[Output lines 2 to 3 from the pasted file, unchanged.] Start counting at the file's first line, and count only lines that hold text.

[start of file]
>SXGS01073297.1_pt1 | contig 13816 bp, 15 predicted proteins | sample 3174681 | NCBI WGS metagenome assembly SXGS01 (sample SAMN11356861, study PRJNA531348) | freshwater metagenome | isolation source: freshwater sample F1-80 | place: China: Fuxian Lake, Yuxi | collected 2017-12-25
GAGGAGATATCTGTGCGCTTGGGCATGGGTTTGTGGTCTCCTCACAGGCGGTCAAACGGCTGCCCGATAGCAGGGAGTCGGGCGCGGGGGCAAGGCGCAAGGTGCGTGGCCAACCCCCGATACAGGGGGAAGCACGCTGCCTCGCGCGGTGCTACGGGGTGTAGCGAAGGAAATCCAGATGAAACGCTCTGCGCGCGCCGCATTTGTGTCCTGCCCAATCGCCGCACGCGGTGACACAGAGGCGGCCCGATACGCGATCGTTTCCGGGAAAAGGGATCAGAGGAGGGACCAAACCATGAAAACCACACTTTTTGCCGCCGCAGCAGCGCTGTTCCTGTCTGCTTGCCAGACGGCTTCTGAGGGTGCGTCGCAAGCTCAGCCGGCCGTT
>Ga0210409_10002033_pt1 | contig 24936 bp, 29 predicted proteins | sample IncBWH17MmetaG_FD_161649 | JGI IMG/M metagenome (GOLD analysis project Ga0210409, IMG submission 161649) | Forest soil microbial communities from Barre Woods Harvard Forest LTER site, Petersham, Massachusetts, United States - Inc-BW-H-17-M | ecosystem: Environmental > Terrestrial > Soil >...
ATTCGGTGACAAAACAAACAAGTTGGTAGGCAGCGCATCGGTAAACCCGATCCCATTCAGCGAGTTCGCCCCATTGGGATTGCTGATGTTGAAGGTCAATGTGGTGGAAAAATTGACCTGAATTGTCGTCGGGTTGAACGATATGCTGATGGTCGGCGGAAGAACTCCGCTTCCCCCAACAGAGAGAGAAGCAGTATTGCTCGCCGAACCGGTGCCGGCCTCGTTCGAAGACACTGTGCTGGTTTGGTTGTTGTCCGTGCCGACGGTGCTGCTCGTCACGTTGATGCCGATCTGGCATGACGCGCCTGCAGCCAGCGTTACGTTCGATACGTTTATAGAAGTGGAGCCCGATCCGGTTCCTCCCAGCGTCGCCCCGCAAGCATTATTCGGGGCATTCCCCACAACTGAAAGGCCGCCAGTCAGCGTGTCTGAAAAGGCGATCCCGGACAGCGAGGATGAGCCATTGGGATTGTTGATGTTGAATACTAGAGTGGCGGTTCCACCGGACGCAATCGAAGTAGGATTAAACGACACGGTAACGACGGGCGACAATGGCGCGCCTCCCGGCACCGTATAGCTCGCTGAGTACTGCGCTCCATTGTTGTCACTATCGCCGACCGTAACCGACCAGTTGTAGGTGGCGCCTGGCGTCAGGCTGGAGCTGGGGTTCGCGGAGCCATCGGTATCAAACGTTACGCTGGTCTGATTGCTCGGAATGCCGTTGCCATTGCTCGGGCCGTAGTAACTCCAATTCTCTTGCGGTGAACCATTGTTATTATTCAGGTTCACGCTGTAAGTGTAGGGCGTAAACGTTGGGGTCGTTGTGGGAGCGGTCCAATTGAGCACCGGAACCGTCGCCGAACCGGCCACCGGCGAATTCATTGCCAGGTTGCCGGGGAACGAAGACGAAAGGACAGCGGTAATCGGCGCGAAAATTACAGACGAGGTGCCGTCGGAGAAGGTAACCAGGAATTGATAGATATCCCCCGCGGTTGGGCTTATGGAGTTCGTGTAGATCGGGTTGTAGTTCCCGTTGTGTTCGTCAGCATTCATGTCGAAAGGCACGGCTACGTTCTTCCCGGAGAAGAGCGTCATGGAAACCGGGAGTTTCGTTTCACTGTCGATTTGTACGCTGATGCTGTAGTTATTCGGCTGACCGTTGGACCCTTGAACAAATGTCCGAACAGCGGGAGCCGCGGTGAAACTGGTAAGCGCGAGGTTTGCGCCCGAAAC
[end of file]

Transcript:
GAGGAGATATCTGTGCGCTTGGGCATGGGTTTGTGGTCTCCTCACAGGCGGTCAAACGGCTGCCCGATAGCAGGGAGTCGGGCGCGGGGGCAAGGCGCAAGGTGCGTGGCCAACCCCCGATACAGGGGGAAGCACGCTGCCTCGCGCGGTGCTACGGGGTGTAGCGAAGGAAATCCAGATGAAACGCTCTGCGCGCGCCGCATTTGTGTCCTGCCCAATCGCCGCACGCGGTGACACAGAGGCGGCCCGATACGCGATCGTTTCCGGGAAAAGGGATCAGAGGAGGGACCAAACCATGAAAACCACACTTTTTGCCGCCGCAGCAGCGCTGTTCCTGTCTGCTTGCCAGACGGCTTCTGAGGGTGCGTCGCAAGCTCAGCCGGCCGTT
>Ga0210409_10002033_pt1 | contig 24936 bp, 29 predicted proteins | sample IncBWH17MmetaG_FD_161649 | JGI IMG/M metagenome (GOLD analysis project Ga0210409, IMG submission 161649) | Forest soil microbial communities from Barre Woods Harvard Forest LTER site, Petersham, Massachusetts, United States - Inc-BW-H-17-M | ecosystem: Environmental > Terrestrial > Soil >...